Why Paul Circumcised Timothy, But Not Titus, Before Taking Them on a Missions Trip?

Derek stopped reading my posts because he didn’t like my one-word titles. I admitted I made one-word titles because I didn’t want to edit my slug, (or permalink title). Yeah, blogging gets technical. Anyway…

…My reading today came to a screeching halt when I read this verse!

Acts 16:3, “Paul wanted him to travel with him. So he took him and circumcised him because of the Jews who were in those places, for they all knew that his father was a Greek.” Modern English Version

Why did he circumcise Timothy? Didn’t we just read circumcision was not necessary?

Acts 15:24-29 talked about some who required circumcision and keeping the law for the Gentiles who accepted Christ as their savior. The council in Jerusalem concluded it was not necessary but to abstain from food offered to idols, from sexual immorality, from strangled animals, and from eating blood, v. 29.

He circumcised him. As a matter of expediency so that his work among the Jews might be more effective. This was different from Titus’s case (see Galatians 2:3), where circumcision was refused because some were demanding it as necessary for salvation.” New International Version Study Bible Notes on Acts 16:3

I’ll never forget when my friend Christy returned from a missions trip to Africa. They showed a video clip of her giving her testimony – in a turban!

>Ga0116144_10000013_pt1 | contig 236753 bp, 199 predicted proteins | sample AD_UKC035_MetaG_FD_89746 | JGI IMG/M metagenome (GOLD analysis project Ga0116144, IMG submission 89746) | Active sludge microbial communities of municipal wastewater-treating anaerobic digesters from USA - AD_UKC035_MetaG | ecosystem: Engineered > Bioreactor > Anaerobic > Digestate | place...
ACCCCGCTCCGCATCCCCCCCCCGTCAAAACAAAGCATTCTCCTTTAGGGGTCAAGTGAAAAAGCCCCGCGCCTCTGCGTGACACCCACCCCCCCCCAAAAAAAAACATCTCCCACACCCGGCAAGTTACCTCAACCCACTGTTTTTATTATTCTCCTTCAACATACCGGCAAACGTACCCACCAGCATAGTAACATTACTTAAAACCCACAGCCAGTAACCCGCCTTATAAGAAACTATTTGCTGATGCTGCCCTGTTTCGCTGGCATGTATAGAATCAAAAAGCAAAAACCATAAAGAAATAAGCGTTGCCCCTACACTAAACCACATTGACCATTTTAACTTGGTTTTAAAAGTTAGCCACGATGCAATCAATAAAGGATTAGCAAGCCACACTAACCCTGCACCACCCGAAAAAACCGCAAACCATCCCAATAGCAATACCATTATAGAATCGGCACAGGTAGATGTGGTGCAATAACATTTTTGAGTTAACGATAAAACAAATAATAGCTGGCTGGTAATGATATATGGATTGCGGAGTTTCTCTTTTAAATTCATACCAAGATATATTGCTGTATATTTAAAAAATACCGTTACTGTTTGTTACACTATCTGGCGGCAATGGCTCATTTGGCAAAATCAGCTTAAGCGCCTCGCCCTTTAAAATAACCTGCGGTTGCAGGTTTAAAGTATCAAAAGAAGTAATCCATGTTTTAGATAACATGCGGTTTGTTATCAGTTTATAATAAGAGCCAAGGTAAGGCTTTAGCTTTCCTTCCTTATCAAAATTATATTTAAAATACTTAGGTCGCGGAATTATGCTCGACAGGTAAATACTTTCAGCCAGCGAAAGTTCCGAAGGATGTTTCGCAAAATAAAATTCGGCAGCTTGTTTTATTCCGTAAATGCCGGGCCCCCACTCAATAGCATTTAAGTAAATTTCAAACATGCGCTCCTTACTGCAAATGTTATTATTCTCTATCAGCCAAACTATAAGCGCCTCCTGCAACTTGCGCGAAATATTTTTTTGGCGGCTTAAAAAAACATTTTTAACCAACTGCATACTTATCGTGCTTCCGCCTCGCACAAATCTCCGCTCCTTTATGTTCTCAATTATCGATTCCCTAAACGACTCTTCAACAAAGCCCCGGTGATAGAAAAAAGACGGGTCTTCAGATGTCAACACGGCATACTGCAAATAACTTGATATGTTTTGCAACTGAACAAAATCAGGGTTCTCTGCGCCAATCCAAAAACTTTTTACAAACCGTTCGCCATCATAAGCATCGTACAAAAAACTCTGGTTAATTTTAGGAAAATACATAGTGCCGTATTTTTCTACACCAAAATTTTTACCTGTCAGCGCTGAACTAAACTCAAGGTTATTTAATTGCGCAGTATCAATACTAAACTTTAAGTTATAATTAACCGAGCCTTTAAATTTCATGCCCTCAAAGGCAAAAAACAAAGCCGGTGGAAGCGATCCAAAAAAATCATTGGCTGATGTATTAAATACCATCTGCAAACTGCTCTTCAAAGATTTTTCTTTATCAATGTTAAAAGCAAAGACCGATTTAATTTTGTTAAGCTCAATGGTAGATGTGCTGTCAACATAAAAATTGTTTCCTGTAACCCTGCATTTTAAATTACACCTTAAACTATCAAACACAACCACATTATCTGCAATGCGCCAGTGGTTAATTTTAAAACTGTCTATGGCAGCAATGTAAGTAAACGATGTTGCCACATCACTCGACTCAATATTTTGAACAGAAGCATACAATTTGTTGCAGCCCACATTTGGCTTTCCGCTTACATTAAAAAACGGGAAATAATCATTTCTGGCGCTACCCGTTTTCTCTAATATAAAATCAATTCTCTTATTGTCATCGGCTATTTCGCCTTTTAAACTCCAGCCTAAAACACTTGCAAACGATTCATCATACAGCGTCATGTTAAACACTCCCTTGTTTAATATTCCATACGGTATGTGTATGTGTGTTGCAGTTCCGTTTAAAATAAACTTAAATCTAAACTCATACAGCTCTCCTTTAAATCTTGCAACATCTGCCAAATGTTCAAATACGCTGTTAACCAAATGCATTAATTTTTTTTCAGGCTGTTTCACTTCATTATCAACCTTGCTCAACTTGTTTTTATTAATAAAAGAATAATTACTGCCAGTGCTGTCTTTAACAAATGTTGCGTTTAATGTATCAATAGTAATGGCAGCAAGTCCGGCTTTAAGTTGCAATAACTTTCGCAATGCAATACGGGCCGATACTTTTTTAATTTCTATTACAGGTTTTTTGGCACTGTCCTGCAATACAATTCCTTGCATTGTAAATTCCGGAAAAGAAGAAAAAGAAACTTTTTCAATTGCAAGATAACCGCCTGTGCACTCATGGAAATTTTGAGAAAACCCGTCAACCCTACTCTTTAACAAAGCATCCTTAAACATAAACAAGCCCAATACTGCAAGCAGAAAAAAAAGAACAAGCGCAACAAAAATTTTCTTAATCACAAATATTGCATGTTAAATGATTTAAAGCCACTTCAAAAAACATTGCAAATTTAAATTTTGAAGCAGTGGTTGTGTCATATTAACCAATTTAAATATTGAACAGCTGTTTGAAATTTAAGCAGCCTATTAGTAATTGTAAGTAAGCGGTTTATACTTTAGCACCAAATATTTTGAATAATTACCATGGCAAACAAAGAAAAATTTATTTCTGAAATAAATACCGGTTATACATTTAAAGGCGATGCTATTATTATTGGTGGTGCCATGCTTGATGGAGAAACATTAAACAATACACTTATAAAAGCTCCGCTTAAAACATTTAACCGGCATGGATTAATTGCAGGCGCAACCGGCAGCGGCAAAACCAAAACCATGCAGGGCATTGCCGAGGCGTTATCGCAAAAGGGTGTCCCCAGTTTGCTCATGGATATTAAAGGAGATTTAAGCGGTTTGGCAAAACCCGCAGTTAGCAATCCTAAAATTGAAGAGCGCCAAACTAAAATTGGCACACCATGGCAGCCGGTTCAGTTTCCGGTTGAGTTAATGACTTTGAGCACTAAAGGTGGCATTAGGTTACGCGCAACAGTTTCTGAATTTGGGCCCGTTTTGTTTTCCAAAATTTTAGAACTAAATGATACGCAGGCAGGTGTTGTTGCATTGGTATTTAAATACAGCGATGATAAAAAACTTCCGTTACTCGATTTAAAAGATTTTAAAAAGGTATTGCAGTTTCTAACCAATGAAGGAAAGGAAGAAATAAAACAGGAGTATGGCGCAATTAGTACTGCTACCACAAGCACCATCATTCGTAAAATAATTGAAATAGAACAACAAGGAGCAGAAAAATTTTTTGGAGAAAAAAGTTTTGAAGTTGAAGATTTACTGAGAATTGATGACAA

She explained, “They would not listen to a woman who spoke with her head uncovered. We were willing to cover our heads in order for them to receive our message.”

1 Corinthians 9:19-23, “For though I am free from all men, I have made myself servant to all, that I might win even more.

To the Jews, I became as a Jew, that I might win the Jews; to those under the law, as under the law;

to those outside the law, as outside the law (being not without God’s law, but under Christ’s law) that I might win those who are outside the law.

To the weak, I became as weak, that I might win the weak.

I have become all things to all men, that I might by all means save some.

This I do for the gospel’s sake, that I might partake of it with you.” Modern English Version

Paul was taking Timothy to preach to Jews. Timothy was well spoken of by the brothers in Lystra and Iconium, see Acts 16:2. They knew his father was a Greek, see Acts 16:1. Had he remained uncircumcised, the Jews would have rejected his message of the gospel of Jesus Christ.

Titus was a Greek, (see Galatians 2:3), and he was preaching to the Gentiles, (see Galatians 2:2). He was not trying to convert the Gentiles to Judaism but to the gospel of Jesus Christ.

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